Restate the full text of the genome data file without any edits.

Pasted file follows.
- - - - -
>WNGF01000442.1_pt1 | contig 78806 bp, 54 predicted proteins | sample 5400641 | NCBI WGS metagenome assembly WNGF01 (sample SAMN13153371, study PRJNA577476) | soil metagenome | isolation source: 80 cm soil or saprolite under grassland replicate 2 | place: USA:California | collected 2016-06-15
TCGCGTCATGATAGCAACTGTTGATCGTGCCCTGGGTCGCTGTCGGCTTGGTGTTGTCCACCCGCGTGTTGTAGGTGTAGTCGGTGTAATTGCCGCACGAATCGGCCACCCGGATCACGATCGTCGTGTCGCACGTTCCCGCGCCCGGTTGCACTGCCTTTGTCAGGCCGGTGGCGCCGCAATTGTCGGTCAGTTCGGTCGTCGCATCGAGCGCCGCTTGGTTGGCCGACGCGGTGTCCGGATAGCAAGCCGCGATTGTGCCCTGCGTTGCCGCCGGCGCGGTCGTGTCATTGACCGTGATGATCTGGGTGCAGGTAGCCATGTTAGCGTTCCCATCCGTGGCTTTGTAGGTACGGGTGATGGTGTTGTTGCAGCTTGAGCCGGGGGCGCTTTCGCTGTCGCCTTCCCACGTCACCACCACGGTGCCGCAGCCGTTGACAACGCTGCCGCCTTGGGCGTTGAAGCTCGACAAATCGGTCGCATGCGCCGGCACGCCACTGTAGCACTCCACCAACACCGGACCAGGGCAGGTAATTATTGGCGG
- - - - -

>WNGF01000442.1_pt1 | contig 78806 bp, 54 predicted proteins | sample 5400641 | NCBI WGS metagenome assembly WNGF01 (sample SAMN13153371, study PRJNA577476) | soil metagenome | isolation source: 80 cm soil or saprolite under grassland replicate 2 | place: USA:California | collected 2016-06-15
TCGCGTCATGATAGCAACTGTTGATCGTGCCCTGGGTCGCTGTCGGCTTGGTGTTGTCCACCCGCGTGTTGTAGGTGTAGTCGGTGTAATTGCCGCACGAATCGGCCACCCGGATCACGATCGTCGTGTCGCACGTTCCCGCGCCCGGTTGCACTGCCTTTGTCAGGCCGGTGGCGCCGCAATTGTCGGTCAGTTCGGTCGTCGCATCGAGCGCCGCTTGGTTGGCCGACGCGGTGTCCGGATAGCAAGCCGCGATTGTGCCCTGCGTTGCCGCCGGCGCGGTCGTGTCATTGACCGTGATGATCTGGGTGCAGGTAGCCATGTTAGCGTTCCCATCCGTGGCTTTGTAGGTACGGGTGATGGTGTTGTTGCAGCTTGAGCCGGGGGCGCTTTCGCTGTCGCCTTCCCACGTCACCACCACGGTGCCGCAGCCGTTGACAACGCTGCCGCCTTGGGCGTTGAAGCTCGACAAATCGGTCGCATGCGCCGGCACGCCACTGTAGCACTCCACCAACACCGGACCAGGGCAGGTAATTATTGGCGG